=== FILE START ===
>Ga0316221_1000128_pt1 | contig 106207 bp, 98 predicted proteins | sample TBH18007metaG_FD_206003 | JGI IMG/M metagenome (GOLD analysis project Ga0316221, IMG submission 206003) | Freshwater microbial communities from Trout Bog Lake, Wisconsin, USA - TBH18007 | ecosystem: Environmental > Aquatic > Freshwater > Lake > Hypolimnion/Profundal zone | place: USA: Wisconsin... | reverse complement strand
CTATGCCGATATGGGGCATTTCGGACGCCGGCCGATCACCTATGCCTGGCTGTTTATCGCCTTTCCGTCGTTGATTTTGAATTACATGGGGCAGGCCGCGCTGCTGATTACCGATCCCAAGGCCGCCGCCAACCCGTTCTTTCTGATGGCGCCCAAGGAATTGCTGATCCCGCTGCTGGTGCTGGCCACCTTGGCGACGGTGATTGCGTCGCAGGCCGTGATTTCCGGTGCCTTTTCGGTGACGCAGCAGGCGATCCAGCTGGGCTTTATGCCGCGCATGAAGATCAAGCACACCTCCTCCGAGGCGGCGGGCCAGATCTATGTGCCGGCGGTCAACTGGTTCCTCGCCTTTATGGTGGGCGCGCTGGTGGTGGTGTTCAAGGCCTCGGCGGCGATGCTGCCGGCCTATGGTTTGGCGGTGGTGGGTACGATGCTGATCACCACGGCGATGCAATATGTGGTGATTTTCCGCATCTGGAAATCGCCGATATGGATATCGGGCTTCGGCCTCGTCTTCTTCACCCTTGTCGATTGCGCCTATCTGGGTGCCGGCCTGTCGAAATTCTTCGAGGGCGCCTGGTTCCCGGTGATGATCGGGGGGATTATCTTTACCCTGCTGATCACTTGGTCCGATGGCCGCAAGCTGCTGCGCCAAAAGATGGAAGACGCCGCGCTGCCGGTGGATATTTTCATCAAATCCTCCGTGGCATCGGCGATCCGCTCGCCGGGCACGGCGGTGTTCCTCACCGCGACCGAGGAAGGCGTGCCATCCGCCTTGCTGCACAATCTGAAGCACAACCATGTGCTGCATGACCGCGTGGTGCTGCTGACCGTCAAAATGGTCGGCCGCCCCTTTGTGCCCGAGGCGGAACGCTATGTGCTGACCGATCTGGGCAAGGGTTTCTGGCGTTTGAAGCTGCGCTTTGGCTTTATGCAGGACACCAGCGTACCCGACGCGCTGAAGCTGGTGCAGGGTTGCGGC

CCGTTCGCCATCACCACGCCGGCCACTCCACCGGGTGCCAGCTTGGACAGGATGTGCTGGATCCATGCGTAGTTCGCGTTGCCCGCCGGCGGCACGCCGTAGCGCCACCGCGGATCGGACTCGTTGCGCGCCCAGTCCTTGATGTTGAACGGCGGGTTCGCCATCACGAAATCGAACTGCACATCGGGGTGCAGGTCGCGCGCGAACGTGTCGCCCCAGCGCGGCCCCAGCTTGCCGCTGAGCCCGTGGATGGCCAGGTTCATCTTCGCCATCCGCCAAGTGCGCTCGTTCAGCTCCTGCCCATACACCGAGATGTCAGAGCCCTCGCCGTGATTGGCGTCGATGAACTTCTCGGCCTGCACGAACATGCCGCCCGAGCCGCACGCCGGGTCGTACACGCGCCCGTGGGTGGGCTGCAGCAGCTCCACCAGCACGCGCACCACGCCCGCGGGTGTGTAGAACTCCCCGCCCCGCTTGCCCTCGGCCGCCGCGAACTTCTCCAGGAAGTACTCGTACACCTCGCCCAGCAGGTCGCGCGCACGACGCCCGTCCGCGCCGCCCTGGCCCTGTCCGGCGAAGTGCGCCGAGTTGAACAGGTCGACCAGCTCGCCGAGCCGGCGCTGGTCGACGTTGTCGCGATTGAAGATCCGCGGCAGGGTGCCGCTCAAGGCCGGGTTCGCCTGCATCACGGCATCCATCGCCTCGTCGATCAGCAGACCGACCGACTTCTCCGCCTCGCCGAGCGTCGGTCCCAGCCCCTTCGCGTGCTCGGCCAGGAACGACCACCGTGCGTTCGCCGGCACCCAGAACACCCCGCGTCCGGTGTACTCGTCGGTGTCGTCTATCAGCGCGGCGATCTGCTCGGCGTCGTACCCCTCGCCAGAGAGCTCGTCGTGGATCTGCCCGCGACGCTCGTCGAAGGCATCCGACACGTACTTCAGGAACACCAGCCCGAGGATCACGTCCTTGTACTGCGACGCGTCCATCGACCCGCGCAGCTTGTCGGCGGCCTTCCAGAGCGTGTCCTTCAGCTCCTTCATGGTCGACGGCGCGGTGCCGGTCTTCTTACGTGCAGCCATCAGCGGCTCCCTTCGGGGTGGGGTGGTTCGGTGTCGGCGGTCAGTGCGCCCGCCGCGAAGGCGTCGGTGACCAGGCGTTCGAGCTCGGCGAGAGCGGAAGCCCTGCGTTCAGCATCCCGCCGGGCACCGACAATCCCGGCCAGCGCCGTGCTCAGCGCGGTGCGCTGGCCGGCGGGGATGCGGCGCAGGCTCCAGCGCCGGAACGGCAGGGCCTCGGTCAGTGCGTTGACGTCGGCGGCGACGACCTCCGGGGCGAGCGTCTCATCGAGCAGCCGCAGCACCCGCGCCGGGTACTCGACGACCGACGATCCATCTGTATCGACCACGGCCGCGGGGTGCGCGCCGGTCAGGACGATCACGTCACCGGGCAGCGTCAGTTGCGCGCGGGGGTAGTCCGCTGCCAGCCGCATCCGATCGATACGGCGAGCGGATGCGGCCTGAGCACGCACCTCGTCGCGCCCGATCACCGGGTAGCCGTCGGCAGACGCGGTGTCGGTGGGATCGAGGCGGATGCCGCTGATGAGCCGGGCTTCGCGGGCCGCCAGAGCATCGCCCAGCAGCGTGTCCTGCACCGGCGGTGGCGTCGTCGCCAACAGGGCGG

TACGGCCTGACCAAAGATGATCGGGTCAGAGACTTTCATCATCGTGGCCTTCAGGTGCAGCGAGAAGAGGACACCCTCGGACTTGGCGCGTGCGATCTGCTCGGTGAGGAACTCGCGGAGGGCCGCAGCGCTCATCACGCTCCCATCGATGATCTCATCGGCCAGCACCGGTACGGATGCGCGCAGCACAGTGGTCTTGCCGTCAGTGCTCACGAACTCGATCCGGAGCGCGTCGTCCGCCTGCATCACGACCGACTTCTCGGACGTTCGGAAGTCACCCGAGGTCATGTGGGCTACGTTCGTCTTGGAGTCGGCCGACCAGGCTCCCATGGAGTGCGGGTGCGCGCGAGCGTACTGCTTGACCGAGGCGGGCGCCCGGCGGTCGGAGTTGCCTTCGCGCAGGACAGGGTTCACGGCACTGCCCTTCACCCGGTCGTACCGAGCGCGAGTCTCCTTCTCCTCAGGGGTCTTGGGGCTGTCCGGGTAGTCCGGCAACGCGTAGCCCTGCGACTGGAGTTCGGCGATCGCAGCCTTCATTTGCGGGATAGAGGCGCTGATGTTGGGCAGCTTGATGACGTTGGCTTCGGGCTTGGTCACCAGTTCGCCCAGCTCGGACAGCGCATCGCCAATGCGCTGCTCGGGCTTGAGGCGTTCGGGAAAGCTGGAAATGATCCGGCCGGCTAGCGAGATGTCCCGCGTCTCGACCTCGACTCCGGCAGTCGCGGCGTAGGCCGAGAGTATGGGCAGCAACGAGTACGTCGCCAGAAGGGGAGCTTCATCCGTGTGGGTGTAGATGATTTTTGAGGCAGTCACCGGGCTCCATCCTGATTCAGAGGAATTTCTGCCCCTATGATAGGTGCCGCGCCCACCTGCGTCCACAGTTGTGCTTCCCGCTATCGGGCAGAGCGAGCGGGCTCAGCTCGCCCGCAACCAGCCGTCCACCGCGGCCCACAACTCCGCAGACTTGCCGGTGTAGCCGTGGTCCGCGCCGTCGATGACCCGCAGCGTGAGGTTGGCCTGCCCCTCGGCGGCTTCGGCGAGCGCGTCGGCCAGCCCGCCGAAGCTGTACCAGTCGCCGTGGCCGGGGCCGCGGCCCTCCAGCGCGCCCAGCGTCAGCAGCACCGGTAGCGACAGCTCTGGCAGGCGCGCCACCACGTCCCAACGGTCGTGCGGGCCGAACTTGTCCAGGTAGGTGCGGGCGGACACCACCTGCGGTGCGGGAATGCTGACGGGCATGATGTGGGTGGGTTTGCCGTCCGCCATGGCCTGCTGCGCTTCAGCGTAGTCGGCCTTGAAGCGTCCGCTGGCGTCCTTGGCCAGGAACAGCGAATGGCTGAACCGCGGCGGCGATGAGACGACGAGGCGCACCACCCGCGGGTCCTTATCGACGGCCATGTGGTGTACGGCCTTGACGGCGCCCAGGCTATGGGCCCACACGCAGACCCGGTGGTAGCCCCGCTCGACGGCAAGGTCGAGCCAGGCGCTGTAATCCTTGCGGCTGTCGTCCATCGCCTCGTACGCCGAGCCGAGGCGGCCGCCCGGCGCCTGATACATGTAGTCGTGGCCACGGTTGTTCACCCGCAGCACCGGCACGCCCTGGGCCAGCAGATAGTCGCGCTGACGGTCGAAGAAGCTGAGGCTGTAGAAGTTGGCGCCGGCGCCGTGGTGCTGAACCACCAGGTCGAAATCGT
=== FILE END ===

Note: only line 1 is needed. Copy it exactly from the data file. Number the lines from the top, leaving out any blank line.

>Ga0316221_1000128_pt1 | contig 106207 bp, 98 predicted proteins | sample TBH18007metaG_FD_206003 | JGI IMG/M metagenome (GOLD analysis project Ga0316221, IMG submission 206003) | Freshwater microbial communities from Trout Bog Lake, Wisconsin, USA - TBH18007 | ecosystem: Environmental > Aquatic > Freshwater > Lake > Hypolimnion/Profundal zone | place: USA: Wisconsin... | reverse complement strand